Activist Investor Elliott Wants Changes at AT&T

The telecommunications and media juggernaut should stop making splashy acquisitions and start divesting noncore assets.

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Shares of AT&T (NYSE: T) jumped yesterday morning on news that activist investor Elliott Management had taken a $3.2 billion stake in the telecommunications and media giant. The hedge fund has penned an open letter to AT&T’s board of directors, outlining its thesis on why AT&T shares are severely undervalued and how the company can better maximize shareholder value. Elliott goes so far as to say that the stock could be worth $60 by the end of 2021 — 65% higher than Friday’s closing price.

Here’s what investors need to know.

AT&T shares are cheap

Elliott points to a number of strategic mistakes that have contributed to AT&T’s underperformance relative to the broader market over the past decade. The institutional investor criticizes the company’s acquisition strategy, noting that it has spent nearly $200 billion and “built a diversified conglomerate by pushing into multiple new markets,” most notably including the $67 billion purchase of DirecTV and the $109 billion acquisition of Time Warner.

This acquisition strategy has “not only contributed directly to [AT&T’s] profound share price underperformance, but has also caused distractions that have contributed to the Company’s recent operational underperformance,” in Elliott’s view.

Ma Bell has also had product-related missteps. The company has not executed well in rolling out over-the-top (OTT) streaming services, which have suffered from delays and technical problems. The streaming strategy is a mess, and AT&T has changed direction numerous times. Still, Elliott believes a turnaround is possible, since AT&T has “irreplaceable assets, enormous earnings power and an ability to win in key markets.”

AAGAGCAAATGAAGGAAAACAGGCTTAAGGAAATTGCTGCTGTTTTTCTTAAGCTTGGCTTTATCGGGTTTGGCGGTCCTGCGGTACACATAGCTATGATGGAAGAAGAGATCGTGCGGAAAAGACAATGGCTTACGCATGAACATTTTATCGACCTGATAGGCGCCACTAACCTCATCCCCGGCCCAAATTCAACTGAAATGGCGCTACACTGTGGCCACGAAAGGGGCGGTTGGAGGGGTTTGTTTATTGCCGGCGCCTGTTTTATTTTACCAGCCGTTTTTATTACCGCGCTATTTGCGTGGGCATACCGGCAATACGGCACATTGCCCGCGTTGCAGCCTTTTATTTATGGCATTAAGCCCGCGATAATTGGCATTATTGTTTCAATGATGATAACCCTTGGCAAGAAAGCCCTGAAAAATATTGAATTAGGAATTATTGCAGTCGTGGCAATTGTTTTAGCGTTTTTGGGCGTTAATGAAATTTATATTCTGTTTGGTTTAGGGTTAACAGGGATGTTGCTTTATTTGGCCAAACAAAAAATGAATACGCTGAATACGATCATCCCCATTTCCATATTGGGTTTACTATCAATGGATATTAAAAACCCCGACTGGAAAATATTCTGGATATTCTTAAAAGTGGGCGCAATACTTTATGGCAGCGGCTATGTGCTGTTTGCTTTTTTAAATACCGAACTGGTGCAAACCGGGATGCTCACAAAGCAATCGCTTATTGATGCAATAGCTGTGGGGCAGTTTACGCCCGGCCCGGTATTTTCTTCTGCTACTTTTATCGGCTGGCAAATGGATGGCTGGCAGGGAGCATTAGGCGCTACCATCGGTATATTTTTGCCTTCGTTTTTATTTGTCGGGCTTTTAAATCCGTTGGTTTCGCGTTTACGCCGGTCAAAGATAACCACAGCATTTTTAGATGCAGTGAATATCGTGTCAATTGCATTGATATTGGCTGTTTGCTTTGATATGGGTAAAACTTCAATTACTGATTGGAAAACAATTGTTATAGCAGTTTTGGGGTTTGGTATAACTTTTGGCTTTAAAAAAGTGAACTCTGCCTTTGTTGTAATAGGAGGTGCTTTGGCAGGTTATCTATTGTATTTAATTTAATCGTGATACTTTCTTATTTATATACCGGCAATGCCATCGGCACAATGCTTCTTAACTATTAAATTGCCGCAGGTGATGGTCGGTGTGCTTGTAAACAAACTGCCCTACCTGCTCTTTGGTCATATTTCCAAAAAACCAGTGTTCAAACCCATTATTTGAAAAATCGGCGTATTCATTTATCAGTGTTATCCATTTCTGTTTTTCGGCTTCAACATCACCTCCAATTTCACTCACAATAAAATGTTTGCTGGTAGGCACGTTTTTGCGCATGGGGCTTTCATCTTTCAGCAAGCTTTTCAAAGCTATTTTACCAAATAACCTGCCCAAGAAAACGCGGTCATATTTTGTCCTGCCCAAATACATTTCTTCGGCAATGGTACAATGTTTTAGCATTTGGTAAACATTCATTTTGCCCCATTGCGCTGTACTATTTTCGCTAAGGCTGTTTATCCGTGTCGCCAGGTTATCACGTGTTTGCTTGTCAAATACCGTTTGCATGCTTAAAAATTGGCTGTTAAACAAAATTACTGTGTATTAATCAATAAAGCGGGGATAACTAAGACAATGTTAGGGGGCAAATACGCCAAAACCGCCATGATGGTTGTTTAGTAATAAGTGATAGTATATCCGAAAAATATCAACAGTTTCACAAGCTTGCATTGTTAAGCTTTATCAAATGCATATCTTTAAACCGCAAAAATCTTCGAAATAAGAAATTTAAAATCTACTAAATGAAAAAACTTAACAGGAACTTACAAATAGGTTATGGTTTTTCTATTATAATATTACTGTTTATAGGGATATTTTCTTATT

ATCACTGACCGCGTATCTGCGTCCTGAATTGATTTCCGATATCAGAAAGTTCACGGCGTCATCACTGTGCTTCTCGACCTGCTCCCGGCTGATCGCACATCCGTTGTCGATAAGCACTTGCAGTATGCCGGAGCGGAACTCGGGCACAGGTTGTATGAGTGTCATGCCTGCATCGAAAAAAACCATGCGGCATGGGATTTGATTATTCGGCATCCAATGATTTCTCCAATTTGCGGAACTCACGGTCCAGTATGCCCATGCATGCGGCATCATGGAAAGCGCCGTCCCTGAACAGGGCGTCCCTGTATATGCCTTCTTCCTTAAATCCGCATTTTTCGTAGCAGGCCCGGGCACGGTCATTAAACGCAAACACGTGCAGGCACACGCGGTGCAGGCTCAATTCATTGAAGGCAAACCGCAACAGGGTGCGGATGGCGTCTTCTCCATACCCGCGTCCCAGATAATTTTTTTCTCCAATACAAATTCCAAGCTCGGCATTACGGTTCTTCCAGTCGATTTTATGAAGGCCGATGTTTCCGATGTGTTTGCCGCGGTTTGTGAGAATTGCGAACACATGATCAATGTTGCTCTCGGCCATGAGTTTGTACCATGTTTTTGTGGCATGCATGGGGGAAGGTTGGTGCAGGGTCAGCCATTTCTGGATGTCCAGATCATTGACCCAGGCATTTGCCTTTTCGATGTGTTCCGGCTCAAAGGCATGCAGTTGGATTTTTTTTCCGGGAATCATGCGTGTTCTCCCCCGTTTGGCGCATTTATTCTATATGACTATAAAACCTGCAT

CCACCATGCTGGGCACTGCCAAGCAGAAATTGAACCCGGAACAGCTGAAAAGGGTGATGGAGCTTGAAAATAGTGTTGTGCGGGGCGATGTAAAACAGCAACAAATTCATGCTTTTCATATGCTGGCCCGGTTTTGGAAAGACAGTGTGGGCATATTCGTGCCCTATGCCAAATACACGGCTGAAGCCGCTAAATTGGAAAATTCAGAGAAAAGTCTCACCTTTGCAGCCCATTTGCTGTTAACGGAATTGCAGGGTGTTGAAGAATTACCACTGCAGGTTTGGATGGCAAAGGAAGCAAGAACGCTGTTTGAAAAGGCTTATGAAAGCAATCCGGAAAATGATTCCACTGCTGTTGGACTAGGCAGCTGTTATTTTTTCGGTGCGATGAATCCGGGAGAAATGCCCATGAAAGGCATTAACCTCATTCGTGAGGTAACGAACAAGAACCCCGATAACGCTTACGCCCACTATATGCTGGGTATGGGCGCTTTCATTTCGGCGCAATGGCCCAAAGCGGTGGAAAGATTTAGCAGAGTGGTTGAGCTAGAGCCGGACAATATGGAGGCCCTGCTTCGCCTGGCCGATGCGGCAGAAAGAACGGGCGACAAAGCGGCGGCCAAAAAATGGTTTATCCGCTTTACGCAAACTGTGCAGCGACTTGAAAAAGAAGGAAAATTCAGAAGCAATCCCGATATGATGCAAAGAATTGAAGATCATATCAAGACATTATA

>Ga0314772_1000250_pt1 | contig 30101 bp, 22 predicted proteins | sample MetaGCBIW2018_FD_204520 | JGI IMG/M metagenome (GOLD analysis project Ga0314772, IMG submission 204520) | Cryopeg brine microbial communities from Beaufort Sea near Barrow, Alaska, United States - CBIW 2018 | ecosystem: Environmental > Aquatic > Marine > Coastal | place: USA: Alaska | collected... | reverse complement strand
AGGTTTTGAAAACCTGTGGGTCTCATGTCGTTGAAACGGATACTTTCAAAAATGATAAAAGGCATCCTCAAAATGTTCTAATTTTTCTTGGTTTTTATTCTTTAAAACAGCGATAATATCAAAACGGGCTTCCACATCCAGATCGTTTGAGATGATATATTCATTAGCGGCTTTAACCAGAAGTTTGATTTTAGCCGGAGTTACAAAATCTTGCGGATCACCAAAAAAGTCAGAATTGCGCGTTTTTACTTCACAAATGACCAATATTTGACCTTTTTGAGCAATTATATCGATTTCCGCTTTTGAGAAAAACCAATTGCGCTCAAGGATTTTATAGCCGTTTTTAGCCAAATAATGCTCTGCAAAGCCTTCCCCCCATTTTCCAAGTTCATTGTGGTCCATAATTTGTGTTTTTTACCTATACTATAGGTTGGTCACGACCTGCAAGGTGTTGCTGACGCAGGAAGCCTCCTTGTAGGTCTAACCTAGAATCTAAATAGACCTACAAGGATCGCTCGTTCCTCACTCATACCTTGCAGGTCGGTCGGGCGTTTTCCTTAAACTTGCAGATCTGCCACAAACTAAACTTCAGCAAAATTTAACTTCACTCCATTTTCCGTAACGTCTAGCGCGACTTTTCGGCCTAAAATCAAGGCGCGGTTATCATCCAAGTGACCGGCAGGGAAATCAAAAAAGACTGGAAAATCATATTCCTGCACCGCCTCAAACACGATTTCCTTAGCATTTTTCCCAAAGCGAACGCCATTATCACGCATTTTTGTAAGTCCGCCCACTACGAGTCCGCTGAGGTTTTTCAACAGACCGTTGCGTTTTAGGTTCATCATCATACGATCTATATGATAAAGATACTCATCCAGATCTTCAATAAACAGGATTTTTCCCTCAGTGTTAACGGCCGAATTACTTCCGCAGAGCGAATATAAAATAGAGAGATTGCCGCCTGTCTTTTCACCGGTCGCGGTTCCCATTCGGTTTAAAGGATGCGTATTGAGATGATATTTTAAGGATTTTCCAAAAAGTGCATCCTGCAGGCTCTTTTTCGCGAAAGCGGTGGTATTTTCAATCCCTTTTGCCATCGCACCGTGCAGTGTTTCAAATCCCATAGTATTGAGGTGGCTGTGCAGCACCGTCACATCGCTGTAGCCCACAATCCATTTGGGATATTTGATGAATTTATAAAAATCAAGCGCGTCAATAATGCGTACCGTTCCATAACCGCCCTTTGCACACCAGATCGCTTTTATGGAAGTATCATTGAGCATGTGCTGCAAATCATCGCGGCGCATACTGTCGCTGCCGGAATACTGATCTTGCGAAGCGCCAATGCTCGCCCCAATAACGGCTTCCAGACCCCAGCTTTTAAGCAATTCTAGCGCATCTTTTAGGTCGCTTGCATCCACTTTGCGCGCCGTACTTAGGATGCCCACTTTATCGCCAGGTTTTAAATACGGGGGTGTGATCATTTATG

AT&T shares are trading at extremely cheap valuation multiples — around 9.9 times forward earnings. That’s a discount to AT&T’s historical average as well as to the broader market. The low share prices are also pushing AT&T’s dividend yield higher, which at 6% is “a uniquely attractive opportunity in today’s low rate environment,” Elliott says.

Stop acquiring, start selling

Elliott wants AT&T to commence a formal review and divest noncore assets in order to improve strategic focus, reduce operational inefficiencies, and reduce debt. The company’s debt load has been ballooning from all of the blockbuster acquisitions, and divestitures can create significant value. Candidates for divestiture include DirecTV, wireless operations in Mexico, regional sports networks, and the home security business, among others.

The company should also stop making large acquisitions in order to improve capital allocation, which in turn would help support future dividend increases. Elliott further suggests that AT&T allocate half of post-dividend free cash flow to paying down debt, with the remaining half going toward share repurchases.

“While it has a premier set of franchises, each with a leading market position, AT&T’s operational and strategic issues have weighed on both financial results and investor confidence,” Elliott writes. “Fortunately, these issues are addressable, and there is a path forward to realize unique value for all stakeholders.”

AT&T has issued a statement in response to Elliott, saying that it will “review Elliott Management’s perspectives in the context of the company’s business strategy.” The company says it looks forward to engaging with the activist investor and is already pursuing “many of the actions” outlined in the letter.

This article represents the opinion of the writer, who may disagree with the “official” recommendation position of a Motley Fool premium service or advisor. We’re Motley! Questioning an investing thesis — even one of our own — helps us all think critically about investing and make decisions that help us become smarter, happier, and richer, so we sometimes publish articles that may not be in line with recommendations, rankings or other content.

Evan Niu, CFA, has no position in any of the stocks mentioned. The Motley Fool has no position in any of the stocks mentioned. The Motley Fool has a disclosure policy.

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